Home News Local news V.I. Elections Could Run Afoul of Federal Law, Unless Senate Acts

V.I. Elections Could Run Afoul of Federal Law, Unless Senate Acts


The territory is caught between the proverbial “rock and a hard place” when it comes to complying with federal law in conducting elections, and the St. Croix Board of Elections said Wednesday that it is up to the Senate to solve the problem.

In this case, “the rock” is a 2009 federal law called the Military and Overseas Voter Empower Act, or MOVE Act, which requires states to provide military and other overseas voters with ballots at least 45 days prior to an election in which there is a federal office on the ballot.

The “hard place” is that, under V.I. law, the primary is held too close to the general election to fit that time frame. It’s not possible to get overseas voters a general election ballot in time if the primary election is less than 45 days before the general election.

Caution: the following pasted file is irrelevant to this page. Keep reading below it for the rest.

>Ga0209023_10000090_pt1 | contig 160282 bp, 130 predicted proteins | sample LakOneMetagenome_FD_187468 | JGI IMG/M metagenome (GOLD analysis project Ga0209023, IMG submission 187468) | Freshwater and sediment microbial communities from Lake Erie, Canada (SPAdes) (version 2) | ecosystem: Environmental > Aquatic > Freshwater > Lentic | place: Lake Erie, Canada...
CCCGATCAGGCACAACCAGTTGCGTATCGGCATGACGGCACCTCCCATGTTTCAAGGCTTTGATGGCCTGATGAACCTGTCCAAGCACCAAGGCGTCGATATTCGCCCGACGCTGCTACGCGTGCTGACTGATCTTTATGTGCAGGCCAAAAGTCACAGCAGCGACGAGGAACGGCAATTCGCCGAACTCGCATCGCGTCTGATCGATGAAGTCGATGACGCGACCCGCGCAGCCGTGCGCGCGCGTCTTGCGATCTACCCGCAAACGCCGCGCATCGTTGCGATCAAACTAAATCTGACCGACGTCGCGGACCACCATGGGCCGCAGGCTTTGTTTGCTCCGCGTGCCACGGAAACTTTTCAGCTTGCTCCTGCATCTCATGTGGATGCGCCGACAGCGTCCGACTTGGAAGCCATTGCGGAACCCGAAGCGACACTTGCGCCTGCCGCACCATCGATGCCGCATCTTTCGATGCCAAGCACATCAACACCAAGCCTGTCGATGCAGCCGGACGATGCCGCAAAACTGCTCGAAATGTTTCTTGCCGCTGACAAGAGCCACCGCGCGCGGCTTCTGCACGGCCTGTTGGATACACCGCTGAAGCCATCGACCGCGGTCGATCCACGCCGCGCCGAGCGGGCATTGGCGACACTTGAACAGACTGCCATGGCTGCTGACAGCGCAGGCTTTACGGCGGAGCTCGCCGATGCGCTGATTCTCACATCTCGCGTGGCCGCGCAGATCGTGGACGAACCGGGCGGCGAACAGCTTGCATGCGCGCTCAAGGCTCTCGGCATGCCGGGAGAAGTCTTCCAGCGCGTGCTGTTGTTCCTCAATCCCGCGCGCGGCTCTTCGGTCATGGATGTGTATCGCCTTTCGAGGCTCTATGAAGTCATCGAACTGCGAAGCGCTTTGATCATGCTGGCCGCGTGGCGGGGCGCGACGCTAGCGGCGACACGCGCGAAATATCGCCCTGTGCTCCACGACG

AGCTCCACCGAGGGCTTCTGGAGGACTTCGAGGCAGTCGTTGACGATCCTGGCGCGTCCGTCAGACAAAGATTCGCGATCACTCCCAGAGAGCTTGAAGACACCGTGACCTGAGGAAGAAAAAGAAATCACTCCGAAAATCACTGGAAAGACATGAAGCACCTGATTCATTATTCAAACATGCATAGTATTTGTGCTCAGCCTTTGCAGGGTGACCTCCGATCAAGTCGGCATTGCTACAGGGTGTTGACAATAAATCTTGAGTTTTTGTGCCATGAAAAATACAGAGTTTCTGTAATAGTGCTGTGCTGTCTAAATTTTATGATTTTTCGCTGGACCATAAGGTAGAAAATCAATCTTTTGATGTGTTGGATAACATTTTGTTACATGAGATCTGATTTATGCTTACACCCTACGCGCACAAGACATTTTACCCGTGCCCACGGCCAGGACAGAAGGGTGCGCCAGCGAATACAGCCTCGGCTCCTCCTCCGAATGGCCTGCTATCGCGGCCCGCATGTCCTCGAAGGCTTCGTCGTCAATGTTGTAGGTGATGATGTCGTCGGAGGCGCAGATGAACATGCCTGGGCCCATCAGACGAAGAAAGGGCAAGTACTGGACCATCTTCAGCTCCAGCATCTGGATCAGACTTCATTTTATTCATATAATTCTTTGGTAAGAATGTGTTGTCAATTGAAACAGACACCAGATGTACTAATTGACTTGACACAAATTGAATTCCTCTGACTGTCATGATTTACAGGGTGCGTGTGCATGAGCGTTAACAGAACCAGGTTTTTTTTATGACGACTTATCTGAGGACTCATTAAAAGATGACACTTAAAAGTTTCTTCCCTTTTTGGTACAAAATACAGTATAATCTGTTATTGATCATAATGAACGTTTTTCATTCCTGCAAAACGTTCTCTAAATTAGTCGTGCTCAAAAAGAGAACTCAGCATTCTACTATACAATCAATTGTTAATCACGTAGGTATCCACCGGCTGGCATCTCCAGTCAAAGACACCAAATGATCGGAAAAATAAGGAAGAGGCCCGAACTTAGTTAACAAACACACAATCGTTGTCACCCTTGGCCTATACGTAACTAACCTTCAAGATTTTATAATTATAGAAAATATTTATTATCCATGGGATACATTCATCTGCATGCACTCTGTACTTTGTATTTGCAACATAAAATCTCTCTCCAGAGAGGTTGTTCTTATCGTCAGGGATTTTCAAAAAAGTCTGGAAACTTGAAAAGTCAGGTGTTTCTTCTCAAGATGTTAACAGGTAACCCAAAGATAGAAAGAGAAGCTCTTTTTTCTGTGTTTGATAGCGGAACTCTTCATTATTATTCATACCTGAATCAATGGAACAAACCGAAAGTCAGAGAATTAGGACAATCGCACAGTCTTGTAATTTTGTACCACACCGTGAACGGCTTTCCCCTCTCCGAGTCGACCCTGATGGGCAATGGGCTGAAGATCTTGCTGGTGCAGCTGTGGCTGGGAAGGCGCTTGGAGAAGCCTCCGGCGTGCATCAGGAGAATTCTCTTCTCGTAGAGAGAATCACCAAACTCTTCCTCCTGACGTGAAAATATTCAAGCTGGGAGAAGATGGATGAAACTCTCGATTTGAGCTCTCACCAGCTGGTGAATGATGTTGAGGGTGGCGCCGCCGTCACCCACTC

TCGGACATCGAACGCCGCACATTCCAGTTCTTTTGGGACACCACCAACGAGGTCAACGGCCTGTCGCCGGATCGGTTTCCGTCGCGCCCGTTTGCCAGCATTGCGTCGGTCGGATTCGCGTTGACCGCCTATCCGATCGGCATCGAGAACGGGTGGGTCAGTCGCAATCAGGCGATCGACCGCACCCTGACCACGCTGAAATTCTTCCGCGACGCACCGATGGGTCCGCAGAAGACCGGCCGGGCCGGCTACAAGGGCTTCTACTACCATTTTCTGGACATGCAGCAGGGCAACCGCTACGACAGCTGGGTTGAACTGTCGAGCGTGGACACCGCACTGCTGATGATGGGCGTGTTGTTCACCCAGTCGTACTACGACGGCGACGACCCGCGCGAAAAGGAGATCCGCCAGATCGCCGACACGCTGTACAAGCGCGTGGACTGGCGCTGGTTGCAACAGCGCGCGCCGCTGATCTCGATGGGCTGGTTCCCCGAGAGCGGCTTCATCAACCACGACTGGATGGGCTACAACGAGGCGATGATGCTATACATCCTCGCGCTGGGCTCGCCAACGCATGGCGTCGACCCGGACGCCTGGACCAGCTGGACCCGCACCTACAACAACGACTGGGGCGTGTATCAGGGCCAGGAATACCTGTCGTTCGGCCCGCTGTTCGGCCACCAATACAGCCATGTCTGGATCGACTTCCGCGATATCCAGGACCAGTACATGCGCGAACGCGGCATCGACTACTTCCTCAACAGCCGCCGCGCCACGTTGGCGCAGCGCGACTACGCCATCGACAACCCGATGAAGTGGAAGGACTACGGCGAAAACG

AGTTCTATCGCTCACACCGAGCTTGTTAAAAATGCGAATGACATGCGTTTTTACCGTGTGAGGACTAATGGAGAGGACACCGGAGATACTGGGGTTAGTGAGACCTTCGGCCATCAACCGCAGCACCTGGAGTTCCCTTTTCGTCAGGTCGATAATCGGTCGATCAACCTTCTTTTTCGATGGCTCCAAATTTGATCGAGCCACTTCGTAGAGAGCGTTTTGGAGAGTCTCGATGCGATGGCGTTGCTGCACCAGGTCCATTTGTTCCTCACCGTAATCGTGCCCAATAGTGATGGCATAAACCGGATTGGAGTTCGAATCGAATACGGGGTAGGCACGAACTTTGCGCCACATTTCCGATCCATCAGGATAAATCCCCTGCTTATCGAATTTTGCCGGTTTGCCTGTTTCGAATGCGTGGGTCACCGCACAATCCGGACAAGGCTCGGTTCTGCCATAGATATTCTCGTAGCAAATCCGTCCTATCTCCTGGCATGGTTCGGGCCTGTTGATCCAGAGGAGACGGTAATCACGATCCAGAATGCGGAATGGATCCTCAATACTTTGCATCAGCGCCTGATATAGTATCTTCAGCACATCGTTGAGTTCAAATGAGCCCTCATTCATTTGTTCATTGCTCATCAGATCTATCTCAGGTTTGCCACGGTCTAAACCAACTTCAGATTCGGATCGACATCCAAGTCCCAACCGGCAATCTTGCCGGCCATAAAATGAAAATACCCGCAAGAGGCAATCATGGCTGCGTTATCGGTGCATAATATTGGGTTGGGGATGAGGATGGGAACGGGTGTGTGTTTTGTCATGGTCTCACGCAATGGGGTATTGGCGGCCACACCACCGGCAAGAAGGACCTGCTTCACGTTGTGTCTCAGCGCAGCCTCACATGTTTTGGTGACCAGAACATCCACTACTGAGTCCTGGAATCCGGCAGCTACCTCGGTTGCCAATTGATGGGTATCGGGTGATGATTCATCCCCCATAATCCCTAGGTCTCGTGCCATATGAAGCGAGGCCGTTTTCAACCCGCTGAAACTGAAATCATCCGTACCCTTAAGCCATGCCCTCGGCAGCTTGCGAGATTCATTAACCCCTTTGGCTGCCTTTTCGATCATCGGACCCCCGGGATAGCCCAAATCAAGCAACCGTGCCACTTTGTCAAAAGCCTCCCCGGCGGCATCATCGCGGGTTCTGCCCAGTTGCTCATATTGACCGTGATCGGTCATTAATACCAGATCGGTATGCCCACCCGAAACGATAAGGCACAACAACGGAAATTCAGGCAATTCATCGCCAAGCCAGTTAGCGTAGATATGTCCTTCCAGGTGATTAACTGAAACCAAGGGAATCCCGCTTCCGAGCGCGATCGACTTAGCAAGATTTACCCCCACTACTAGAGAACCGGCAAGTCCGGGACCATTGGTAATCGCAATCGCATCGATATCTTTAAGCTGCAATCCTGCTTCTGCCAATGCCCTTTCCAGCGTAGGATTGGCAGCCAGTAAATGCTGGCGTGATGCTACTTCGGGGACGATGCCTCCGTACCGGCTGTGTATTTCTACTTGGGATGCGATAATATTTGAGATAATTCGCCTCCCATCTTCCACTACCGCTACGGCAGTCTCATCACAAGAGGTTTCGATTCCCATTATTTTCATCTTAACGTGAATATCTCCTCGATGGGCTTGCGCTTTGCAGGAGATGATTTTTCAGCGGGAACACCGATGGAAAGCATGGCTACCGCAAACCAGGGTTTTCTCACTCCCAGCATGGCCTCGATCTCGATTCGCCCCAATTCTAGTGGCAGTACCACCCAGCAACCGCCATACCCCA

At their meeting Wednesday morning at the Sunny Isles elections office, members of the St. Croix district board acknowledged that something has to be done or the territory will be in violation of federal law.

But it’s the V.I. Senate, not the Board of Elections, that will have to do it, said board chairman Rupert Ross after the meeting.

Board member Adelbert M. "Bert" Bryan, a former senator, said he has seen transcripts of 2009 communications between Elections and the federal Department of Justice in which the situation was outlined and model language was suggested that would have resolved the issue. But the Senate failed to act on it before the 2010 election.


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